One thing I have never done well is take a break to rest and recuperate. I have some sense of urgency about achieving my goals, running as much as I can, checking races off my “to-run” list. Maybe Transverse Myelitis is making me feel that way, making me not want to waste a moment being idle when I can be out running.
Recent events are a good example. During a seven-week period, I ran one marathon and four half marathons. That is on top of running during the week to stay in shape. It was not surprising when I got home from my last race – the Covered Bridges Half Marathon in Woodstock, Vermont – I felt tired. I need a break so I asked my running coach for a week off from training. I could tell from her response it was something that she had been thinking about too.
When I first started running with Team in Training, our coach told us that we should take one day off from running for every mile we ran in a race. If we ran a marathon (26.2 miles), we should not run for 26 days. My schedule of running as many races as I can during the cooler spring and fall months doesn’t leave me much recovery time between races. Lack of recovery time, on the other hand, is not helping me. It took me almost six months to fully recover from twisting my ankle during the Berlin Marathon. I never stopped to let it heal. Elite runners don’t run as much as I do. Frank Shorter once told me I was crazy to run eight half marathons and one full marathon in a year. I wonder how he would react if I told him I ran thirteen half marathons and three full marathons in 2015.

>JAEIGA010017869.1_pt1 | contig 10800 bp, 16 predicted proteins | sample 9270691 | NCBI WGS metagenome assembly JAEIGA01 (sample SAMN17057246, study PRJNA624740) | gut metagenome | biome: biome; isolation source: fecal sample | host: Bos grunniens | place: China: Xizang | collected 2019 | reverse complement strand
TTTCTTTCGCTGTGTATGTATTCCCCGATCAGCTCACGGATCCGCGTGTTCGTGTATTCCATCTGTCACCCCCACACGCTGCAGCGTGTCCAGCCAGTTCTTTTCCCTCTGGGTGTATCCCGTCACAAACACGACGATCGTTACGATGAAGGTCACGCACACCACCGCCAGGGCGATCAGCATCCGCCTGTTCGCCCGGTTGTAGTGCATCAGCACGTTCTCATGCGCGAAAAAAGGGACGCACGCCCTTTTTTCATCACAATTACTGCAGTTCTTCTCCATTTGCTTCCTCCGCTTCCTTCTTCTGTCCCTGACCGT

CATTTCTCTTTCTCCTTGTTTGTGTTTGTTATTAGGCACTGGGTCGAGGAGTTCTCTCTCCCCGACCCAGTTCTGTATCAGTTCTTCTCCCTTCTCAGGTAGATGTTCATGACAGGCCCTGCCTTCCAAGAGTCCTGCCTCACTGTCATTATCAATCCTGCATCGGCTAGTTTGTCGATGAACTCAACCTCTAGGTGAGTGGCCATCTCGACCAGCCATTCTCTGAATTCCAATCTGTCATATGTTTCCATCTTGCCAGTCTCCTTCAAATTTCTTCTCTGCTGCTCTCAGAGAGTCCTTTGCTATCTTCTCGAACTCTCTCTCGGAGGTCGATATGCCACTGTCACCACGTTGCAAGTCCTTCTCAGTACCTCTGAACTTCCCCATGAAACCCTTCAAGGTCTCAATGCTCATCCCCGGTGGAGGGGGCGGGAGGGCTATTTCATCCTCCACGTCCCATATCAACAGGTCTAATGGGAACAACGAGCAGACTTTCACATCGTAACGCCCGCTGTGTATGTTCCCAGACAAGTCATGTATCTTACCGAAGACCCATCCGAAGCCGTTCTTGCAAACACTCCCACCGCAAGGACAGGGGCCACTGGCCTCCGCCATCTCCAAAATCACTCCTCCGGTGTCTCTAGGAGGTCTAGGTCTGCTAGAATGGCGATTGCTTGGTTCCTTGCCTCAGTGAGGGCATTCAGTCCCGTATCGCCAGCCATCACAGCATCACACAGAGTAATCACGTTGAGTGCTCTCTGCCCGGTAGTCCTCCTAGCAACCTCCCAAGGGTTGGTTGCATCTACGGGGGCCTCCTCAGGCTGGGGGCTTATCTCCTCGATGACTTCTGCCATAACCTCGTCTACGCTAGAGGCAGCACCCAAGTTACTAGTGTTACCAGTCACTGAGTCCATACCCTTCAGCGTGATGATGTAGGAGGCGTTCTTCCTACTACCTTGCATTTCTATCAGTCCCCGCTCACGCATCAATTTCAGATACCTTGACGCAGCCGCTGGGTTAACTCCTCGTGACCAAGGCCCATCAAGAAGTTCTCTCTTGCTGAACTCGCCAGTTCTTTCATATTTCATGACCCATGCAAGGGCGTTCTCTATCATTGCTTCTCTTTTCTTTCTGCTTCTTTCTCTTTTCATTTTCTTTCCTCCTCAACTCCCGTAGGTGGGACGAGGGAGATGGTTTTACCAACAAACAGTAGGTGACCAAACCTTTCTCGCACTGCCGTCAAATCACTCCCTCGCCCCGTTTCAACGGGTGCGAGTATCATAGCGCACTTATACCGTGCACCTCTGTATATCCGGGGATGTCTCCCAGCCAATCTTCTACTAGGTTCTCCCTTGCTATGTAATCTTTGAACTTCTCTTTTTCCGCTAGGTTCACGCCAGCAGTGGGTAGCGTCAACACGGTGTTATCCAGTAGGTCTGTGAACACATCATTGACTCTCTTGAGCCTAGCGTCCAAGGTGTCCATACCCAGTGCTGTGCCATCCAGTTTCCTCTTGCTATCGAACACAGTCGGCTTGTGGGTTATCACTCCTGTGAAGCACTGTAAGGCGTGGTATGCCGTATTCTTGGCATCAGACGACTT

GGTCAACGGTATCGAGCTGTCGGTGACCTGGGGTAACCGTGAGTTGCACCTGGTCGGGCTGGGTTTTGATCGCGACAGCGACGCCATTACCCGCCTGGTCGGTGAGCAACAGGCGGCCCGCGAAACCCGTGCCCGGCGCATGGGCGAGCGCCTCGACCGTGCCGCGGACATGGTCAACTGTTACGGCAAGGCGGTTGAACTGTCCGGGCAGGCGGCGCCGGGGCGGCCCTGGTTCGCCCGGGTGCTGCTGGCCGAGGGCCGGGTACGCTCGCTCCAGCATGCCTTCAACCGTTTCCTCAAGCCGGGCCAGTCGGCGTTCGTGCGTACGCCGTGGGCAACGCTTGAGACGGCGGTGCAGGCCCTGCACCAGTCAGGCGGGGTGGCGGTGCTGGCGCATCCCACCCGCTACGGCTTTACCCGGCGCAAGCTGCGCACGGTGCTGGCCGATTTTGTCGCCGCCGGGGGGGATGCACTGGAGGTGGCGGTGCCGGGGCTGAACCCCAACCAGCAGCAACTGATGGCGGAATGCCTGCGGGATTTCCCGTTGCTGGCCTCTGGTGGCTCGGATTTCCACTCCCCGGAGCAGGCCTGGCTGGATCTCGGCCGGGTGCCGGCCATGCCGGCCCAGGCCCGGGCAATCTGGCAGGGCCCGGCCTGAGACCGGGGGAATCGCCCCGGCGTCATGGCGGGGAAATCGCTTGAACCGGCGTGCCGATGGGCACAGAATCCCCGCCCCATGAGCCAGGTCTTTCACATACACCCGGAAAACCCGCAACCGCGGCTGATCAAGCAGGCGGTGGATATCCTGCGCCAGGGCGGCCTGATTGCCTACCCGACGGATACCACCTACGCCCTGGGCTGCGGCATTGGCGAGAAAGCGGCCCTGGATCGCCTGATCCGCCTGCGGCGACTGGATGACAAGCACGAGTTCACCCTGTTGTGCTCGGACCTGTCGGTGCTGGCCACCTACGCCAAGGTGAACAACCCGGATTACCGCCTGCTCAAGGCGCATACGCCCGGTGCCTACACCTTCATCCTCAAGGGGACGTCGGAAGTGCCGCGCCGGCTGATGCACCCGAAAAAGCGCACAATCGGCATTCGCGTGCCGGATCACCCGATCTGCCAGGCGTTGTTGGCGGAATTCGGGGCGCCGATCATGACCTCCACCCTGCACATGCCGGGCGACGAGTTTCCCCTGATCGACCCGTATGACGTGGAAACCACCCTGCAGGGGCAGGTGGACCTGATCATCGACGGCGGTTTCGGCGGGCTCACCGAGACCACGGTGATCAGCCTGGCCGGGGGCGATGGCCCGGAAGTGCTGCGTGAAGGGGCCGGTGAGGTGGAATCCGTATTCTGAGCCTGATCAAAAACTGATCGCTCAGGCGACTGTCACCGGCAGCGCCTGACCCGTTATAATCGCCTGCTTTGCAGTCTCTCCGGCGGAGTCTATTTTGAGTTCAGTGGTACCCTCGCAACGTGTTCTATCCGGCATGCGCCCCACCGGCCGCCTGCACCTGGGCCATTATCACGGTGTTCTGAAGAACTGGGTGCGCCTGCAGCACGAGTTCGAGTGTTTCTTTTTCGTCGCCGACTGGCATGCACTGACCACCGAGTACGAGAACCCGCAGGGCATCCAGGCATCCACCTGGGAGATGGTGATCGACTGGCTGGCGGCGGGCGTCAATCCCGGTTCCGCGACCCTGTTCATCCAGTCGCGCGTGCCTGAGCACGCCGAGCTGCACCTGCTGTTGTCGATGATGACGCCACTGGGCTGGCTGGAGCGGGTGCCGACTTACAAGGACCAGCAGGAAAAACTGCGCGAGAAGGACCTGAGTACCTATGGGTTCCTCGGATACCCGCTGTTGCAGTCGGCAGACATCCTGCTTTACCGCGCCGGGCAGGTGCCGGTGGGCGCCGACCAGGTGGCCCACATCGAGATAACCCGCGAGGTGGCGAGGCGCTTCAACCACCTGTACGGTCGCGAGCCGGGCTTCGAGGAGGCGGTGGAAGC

I recently came across a study (published in the American Journal of Pathology in February, 1985) indicating that marathon runners experience “exercise-induced muscular necrosis”. (Necrosis means the “localized death of living tissue” – not a good thing.) The study found that it takes seven days for the body to repair the muscle damage and reduce the inflammation that results from running a marathon. Running back-to-back races means my muscles aren’t getting the time they need to repair. And I wondered why my body always hurt. I never give it a chance to recover. Although taking time off from training is difficult for me to do, a break, even a week off, is necessary.
As for the Covered Bridges Half, this is a popular race in the New England area. They sold out the 2,300 registration spots in eight minutes. The race started at the Suicide Six Ski Area. (I can add ski slope to my list, although we didn’t run on it.) The predominately downhill course took us through the beautiful countryside of Vermont, over one cover bridge and past two others. Another race with lots of eye candy. Woodstock is a lovely little town with many interesting stores, including Gillingham’s General Store (established 1886). I was glad I had time to do some sightseeing and shopping before the race.
So if you have been running a lot and are feeling tired, take some time off. A break will help your body repair itself. During your break, practice some yoga, go to a Pilates class, do light stretching. When you resume training, you will feel reenergize and ready to go again.
I found the best flannel shirts and pjs in Woodstock at the Vermont Flannel Company store. If you like flannel, you will love theirs.
I loved Farmhouse Pottery. I bought some fancy water bowls for my dogs – beautiful and functional souvenirs, though I don’t think the dogs will notice.